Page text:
Letters to the Editor – November 29, 2020

Kishore Kumar is escorted by Police Special Response Unit officers to the Suva court house. Picture: RAMA/FILE

Police escort

WHEN I saw the picture (FT 28/11) of eight burly police officers escorting Kishore Kumar I said to myself, it’s either he is very dangerous or to protect him from the number of people who would like to kick him in the ‘men’s department.’ ALLEN LOCKINGTON Kava Place, Lautoka

Kerekere syndrome

COMPLETELY eradicating the kerekere syndrome, as stated in FT 28/11, could be a hard ask. In my humble view, it is quite difficult to stop something that is intrinsically part of a communally- based and driven traditional way of life. It is a “necessary” cog in the communal wheel, without which the whole wheel will most likely fall apart. What should really be eradicated is its misuse and abuse, so to speak. In other words, being overly dependent on others when you have the means around you to fulfil your needs should not be encouraged. We see a lot of examples of the mentioned misuse and abuse in today’s society in both the rural and urban environment. It also does not help when the system itself at times seems to encourage it directly or indirectly. Standing on one’s own two feet and utilising what is available and around us- at the individual and community level can help us out of the total dependency syndrome. In the process of satisfying our needs we in turn help to provide support and strength to the community itself. EDWARD BLAKELOCK Admiral Circle, Pacific Harbour

Waste footprint

SATISH Nakchad in his letter (FT 28/11) highlighted the unsightly vehicular scrap heap at Boila Circle in Valelevu, Nasinu. This seems to be a common sight throughout the country, particularly on roadsides, roundabouts and vacant properties. There is a similar line of a dozen or more wrecked vehicles on the Queens Rd past Togalevu out of Suva. along the roadside of the small hill climb before Naboro. It has been there for many years now and has certainly survived the “Litter Police” and the related offence provisions under the Litter Decree, as well as the Environment Management Act. In our efforts “not to leave anyone behind”, there are some among us who continue to leave things and waste behind, as we move forward. Sometimes, it is good to look back and clean and clear the path we had trod on, so that when we move forward, we do so without leaving “waste” behind, as our footprint. EDWARD BLAKELOCK Admiral Circle, Pacific Harbour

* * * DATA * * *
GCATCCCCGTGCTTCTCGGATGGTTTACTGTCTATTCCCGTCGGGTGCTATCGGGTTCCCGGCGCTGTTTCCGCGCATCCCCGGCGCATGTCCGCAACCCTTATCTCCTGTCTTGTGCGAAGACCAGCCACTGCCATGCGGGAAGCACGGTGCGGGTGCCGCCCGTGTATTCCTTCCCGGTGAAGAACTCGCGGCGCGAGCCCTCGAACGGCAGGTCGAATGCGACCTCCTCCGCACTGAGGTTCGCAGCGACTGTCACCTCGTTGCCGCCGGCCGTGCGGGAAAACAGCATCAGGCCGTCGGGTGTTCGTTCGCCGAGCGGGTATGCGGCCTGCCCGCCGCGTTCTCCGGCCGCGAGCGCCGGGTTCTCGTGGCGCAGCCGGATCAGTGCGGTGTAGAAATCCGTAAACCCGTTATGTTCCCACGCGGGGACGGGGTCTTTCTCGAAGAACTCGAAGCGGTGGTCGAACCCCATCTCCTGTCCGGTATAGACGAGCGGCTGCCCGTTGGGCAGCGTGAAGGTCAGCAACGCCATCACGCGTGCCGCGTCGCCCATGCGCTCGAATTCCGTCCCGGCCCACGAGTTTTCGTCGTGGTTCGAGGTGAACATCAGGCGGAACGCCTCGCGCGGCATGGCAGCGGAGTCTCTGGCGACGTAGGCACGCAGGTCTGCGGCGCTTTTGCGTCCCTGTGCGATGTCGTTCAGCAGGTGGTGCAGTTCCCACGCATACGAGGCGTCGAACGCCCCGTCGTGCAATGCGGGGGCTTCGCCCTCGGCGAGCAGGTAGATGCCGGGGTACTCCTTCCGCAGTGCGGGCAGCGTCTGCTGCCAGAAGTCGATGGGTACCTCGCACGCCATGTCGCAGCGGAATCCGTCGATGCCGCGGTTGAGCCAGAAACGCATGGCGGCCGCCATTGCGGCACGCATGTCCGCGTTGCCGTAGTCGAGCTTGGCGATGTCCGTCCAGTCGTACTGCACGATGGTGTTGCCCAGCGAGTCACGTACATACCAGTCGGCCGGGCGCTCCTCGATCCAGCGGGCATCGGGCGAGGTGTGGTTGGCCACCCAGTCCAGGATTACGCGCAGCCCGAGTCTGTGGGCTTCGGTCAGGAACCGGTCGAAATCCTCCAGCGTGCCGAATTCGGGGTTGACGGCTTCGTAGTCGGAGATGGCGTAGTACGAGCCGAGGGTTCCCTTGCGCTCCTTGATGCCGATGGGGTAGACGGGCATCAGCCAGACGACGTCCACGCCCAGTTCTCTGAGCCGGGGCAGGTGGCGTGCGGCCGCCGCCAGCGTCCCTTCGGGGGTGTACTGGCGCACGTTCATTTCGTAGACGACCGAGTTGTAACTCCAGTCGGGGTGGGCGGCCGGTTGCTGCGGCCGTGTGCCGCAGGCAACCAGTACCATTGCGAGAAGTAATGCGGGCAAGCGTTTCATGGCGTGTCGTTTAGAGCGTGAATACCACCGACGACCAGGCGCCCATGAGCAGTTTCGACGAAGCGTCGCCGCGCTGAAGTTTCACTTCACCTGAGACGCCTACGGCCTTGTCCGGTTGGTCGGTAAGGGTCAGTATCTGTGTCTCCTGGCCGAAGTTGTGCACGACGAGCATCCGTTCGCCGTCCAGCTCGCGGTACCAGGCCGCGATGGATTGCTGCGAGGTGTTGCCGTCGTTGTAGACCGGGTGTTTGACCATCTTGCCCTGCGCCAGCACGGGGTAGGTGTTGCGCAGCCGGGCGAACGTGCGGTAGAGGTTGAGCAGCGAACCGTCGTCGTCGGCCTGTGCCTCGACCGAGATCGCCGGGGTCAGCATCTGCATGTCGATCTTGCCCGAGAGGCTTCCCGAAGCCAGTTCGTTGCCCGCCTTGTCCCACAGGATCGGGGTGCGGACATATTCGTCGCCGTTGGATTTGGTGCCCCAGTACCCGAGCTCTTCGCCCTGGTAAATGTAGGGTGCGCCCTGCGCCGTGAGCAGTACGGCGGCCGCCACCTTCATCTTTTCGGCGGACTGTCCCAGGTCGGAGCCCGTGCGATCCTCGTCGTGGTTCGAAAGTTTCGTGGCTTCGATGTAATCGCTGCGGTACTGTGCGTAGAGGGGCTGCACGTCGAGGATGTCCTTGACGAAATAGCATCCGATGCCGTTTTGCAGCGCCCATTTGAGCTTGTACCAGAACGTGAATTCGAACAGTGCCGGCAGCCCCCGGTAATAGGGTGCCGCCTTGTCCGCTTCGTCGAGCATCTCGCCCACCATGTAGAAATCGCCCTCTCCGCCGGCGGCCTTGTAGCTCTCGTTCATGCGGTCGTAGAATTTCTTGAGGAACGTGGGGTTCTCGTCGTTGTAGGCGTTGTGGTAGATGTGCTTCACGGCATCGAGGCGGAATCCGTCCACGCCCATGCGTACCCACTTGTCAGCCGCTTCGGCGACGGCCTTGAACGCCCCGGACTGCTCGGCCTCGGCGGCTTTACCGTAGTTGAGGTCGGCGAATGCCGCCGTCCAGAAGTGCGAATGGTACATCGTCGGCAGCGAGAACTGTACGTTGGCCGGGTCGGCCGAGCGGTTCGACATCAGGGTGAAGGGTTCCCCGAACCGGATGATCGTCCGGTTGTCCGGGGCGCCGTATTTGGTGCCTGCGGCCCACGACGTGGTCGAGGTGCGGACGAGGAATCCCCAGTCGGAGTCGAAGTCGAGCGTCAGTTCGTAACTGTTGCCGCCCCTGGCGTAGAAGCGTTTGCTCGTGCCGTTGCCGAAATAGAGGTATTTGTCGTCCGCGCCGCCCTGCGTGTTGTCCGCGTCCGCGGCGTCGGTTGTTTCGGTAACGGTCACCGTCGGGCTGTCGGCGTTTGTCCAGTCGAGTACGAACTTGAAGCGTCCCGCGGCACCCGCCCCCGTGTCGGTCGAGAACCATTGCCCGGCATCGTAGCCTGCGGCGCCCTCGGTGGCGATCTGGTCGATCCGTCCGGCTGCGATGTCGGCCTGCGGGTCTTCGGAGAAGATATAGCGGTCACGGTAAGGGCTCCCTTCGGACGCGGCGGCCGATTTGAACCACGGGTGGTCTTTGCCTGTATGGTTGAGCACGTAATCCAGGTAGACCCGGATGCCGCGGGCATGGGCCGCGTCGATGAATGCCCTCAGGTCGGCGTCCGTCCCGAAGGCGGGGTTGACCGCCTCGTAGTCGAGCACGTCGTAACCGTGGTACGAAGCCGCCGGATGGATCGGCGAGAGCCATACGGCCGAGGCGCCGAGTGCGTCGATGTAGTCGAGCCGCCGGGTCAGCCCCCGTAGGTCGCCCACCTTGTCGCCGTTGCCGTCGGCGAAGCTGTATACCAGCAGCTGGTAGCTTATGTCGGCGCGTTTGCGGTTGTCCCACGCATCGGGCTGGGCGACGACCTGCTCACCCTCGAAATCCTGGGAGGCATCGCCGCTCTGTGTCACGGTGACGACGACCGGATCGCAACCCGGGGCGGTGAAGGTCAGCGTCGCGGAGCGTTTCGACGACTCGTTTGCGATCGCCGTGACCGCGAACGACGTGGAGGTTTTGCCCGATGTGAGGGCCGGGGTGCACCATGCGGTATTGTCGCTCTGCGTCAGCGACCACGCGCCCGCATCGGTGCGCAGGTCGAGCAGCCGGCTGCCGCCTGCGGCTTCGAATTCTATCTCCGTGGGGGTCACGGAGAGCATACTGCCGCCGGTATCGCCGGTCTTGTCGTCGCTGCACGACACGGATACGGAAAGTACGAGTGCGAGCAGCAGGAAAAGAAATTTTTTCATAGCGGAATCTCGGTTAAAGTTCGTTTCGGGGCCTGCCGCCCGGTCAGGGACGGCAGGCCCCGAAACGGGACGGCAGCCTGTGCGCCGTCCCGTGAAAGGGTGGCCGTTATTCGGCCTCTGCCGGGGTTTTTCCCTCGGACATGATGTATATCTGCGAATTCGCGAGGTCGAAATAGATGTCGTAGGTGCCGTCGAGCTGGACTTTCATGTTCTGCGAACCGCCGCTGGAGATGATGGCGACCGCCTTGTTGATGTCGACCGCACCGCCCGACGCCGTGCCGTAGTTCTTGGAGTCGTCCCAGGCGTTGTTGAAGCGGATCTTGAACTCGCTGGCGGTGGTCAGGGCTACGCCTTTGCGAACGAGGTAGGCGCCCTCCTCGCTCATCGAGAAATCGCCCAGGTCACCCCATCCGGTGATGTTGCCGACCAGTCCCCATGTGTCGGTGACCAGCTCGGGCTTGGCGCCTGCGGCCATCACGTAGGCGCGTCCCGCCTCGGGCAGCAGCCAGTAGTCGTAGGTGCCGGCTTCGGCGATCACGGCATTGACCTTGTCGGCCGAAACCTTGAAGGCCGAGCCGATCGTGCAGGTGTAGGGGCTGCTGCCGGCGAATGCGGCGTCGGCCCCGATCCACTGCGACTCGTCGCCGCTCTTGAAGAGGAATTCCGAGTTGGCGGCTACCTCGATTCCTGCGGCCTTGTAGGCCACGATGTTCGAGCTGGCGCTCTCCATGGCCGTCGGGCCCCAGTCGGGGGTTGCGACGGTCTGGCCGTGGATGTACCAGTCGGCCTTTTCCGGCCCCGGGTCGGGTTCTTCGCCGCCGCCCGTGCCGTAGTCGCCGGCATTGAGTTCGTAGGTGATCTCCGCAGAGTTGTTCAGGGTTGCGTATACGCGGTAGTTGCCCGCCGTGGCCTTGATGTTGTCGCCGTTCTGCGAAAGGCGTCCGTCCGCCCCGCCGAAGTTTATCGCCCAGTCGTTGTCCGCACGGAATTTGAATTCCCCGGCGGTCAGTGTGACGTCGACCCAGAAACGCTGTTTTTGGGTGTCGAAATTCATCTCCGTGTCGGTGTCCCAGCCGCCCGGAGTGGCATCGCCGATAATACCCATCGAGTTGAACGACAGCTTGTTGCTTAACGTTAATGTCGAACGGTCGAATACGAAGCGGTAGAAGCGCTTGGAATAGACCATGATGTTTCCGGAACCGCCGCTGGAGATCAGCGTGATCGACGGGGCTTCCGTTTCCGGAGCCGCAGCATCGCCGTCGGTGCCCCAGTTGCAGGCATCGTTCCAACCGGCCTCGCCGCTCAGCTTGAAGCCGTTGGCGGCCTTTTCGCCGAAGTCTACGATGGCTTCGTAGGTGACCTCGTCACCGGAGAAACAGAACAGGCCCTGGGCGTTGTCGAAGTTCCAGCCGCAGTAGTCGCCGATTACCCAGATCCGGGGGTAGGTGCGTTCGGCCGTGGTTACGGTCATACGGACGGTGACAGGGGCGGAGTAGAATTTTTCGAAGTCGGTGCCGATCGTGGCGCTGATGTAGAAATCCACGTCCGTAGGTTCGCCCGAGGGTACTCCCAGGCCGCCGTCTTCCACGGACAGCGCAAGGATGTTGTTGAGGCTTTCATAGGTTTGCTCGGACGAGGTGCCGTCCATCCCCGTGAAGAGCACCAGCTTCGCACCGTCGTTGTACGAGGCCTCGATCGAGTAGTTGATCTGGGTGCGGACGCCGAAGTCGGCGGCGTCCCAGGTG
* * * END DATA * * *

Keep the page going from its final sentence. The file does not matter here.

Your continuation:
Water quality

SOME four decades after my published letter on the “waicala grog” coming out of the taps in Savusavu — which drew the concern of the then Ombudsman -— a writer (FT 28/11) is still drawing public attention to the poor quality of water supply in Savusavu. Now that’s something that’s been in the pipeline for a heck of a long time! RAJEND NAIDU Sydney, Australia

A natural leader

I HEARD with deep sadness about the passing away of the late master Ratu Tevita Momoedonu. I got to know him on a personal basis through my late father, Mr SV Chetty. They were both teachers at Namaka Public. He served his country, district, village, Ba Province and indeed had a strong presence and ‘mana’ befitting a chief. Of course the pinnacle was his appointment as prime minister of Fiji by none other than our late statesman and president and prime minister, the late Ratu Sir KKT Mara. He never had seemed to show his title ever. We would meet almost every weekend and became great friends. I had a strong connection with the people of Vuda and Taukei Nakelo during my days in Fiji and lease of Kadavulailai Island for my cruise business in the ’80s and ’90s. Ratu was always a compassionate man with fortitude and wisdom. He was a natural leader. My heartfelt condolences to Kolora and children and the entire vanua o Vuda. Isa Master Te, moce mada Ratu. May his soul rest in eternity. VIMAL ROY CHETTY and family Seattle, Washington

Candidate popularity

I BELIEVE in politics popularity of a candidate is determined by the number of votes they received during national elections.
DAN URAI, Lautoka

Need or problem

WHEN the State time and time again fails to continuously deliver water to the people, it makes one think whether water is our basic need or our basic problem. KIRAN KHATRI,  Samabula, Suva

Male power

HERE’S to male power, domination, and pride. No fairness or apologies. ROD MATTHEWS, Melbourne, Victoria, Australia

Let’s read

LET’S continue reading for life and promote libraries and nurture book reading. Keep technology as a tool, not a replacement for reading books. Reading is to mind as exercise is to body. TAHIR ALI, Hamilton, New Zealand

FACT prediction

SUNDAY, the 22nd of November, 2020, Rewa and Labasa played their first pool game in the Fiji FACT at the ANZ Stadium. The fi rst half was a toe to toe and tik tok and scoreless. In the second half, the floodgates opened and four unexpected goals galore.
This Sunday we predict a repeat in seven days at Subrail Park with the reverse to happen. Labasa will have a perfect chance within seven days to reverse the result. The score may not be the same but a 2-1 result will settle the score for the Lions. Diehard fan Raj Lingham, I am predicting this on Saturday afternoon and come Monday morning hope the result will please every Labasan in Fiji Joka dina na soccer i Viti kei na vuravura. SHALWYN PRASAD Mukta Ben Place, Nabua, Suva

Ground condition

DURING these times, it would be best for the ground maintenance team in Labasa to seek assistance from the Ministry of
Agriculture. MOHAMMED IMRAZ JANIF, Natabua, Lautoka

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